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Holloway Li is a design consultancy firm established in London. The firm provides innovative architecture and interior design direction to a growing network of international clients across retail, hospitality and private residential sectors.
Holloway Li specialises in the hospitality industry, operating at the forefront of a new wave of designers who blur the boundaries between historicism, decoration, and digital process, to create intricate interiors that are comfortable in the context of contemporary design culture. So it is no wonder the studio was asked to design the Berdemonds Locke Hotel in London.
Mirage-like mirrored ceilings and cacti-filled planters are some of the features that interiors studio Holloway Li has incorporated in this hotel in London, which is meant to echo California deserts. The Bermonds Locke Hotel is located at the heart of southeast London’s Bermondsey neighbourhood, just a few minutes walk from notable landmarks such as The Shard and Tower Bridge.
Despite the hotel’s markedly urban setting, when it came to designing its communal areas and 143 guest rooms, Holloway Li took inspiration from sun-scorched places in California like the Mojave Desert and Joshua Tree National Park. The theme is subtly introduced in the hotel’s reception where mirrors have been used to line sections of the ceiling, mimicking the shiny quality of desert mirages, which are often mistaken for bodies of water.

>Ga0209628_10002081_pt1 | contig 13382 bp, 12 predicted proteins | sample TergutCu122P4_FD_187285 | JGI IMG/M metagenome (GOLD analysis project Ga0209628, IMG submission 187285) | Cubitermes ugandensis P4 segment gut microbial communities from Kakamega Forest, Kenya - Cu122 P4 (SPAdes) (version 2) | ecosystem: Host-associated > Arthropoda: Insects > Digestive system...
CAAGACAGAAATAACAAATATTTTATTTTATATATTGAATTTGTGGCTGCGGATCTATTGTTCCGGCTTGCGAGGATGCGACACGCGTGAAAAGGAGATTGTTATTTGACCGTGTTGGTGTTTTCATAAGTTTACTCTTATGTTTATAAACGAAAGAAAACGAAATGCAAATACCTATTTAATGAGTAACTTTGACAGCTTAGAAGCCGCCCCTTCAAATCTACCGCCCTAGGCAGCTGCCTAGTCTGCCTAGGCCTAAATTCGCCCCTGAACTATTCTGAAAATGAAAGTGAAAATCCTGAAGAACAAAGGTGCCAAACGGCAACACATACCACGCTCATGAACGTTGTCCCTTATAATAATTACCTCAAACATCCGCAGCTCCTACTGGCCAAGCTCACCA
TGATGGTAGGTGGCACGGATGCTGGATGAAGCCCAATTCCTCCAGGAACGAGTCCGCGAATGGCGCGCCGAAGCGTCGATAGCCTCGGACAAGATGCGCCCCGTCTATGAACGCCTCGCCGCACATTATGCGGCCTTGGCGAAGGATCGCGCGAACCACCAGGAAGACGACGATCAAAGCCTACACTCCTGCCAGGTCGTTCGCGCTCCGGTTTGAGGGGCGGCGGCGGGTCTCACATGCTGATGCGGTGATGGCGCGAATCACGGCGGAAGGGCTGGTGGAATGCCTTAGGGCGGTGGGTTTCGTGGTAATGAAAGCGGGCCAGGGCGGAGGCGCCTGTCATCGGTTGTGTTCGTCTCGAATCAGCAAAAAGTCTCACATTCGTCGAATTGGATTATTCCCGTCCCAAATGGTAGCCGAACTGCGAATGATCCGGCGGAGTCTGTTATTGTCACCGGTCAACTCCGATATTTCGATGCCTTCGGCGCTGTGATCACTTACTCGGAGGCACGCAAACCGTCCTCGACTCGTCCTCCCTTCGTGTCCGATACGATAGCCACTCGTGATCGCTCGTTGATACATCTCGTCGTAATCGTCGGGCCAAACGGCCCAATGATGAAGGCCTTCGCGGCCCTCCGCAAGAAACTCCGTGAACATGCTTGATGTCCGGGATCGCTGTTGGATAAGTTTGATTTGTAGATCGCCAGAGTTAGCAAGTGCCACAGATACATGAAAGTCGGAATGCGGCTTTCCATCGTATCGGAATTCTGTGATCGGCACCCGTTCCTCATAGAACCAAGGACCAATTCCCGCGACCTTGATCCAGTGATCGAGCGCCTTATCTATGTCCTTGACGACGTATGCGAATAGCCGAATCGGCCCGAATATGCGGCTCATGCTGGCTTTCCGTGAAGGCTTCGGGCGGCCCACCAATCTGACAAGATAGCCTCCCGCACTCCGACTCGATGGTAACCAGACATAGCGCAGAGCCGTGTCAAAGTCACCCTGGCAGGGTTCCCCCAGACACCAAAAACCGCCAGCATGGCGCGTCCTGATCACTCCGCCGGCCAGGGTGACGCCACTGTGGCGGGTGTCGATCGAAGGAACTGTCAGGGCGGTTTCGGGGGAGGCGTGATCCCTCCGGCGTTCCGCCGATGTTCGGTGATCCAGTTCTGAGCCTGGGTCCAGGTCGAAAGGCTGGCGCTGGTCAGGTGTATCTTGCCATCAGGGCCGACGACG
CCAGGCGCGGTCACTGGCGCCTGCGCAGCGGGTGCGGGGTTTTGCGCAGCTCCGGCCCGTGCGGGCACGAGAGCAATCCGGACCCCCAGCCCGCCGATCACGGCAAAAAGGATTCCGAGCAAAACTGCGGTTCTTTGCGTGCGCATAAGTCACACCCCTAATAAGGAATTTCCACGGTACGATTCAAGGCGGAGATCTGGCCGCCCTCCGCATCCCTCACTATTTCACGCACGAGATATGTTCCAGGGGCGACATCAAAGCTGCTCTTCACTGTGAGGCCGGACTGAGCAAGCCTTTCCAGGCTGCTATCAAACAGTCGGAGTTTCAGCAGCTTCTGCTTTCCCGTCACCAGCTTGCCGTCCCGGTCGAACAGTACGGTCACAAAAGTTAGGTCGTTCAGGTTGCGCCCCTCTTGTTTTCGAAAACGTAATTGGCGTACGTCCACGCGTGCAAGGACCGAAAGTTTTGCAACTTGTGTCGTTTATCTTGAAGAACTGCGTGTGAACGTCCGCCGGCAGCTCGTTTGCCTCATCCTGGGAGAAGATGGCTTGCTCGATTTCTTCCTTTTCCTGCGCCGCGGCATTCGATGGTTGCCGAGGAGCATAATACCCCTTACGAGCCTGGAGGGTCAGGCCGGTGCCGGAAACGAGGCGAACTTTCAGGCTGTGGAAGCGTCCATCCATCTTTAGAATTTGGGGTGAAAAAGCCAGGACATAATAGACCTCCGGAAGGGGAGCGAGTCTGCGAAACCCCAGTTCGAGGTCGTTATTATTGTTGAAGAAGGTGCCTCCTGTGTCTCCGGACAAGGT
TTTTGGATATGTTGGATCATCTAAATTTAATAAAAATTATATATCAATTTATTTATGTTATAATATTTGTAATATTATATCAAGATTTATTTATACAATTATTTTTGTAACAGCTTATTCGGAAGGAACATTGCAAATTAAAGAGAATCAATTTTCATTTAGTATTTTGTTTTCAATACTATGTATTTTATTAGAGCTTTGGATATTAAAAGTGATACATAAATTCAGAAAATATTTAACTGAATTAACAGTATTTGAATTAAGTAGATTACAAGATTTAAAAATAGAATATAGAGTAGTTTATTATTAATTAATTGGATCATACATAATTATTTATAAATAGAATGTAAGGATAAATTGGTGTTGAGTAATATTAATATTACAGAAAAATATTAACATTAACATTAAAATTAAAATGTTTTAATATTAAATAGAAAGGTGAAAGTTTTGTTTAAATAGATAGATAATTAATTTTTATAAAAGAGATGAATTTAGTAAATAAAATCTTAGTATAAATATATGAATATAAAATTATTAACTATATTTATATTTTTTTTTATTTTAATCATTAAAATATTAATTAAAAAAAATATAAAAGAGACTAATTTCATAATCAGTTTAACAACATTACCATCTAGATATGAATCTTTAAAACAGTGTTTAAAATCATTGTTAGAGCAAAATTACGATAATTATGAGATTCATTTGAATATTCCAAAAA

A white, mottled semi-circular panel has been fitted to the ceiling directly above the concierge counter, its reflection forming a huge moon-like image. Surrounding surfaces have been largely rendered with neutral materials like clay bricks and timber that the studio felt matched the desert landscape. This excludes a handful of walls and structural columns that are clad with passivated zinc, which boasts a rainbow-coloured surface finish.
A variety of seating areas have also been incorporated in Bermonds Locke‘s reception so that it can serve as a co-working space. Where possible, the studio has tried to repurpose construction materials that otherwise would have been destined for landfill, influenced by the ad-hoc building methods used when creating cabins across Joshua Tree. For example, salvaged concrete test cubes have been used to form the base of a six-metre-long terrazzo desk. The cubes are covered with pre-used tiles, some of which are still marked with graffiti.
In another nod to hot, arid landscapes, huge planters filled with different cacti and succulents have been added throughout the hotel’s reception and used to separate its cocktail bar from the restaurant. Bermonds Locke‘s upper floors play host to the guest suites. Each one comes complete with its own kitchenette and laundry facilities, allowing guests to stay self-sufficiently in their rooms for longer periods of time. Fixtures and soft furnishings have been made in colours evocative of desert sunsets, ranging from pale blues to burnt oranges and vivid reds. The focal point of each room is the bed, which is enclosed by a bespoke black frame draped with sheets of linen.
To find you more about Holloway Li and their projects, check their website here!
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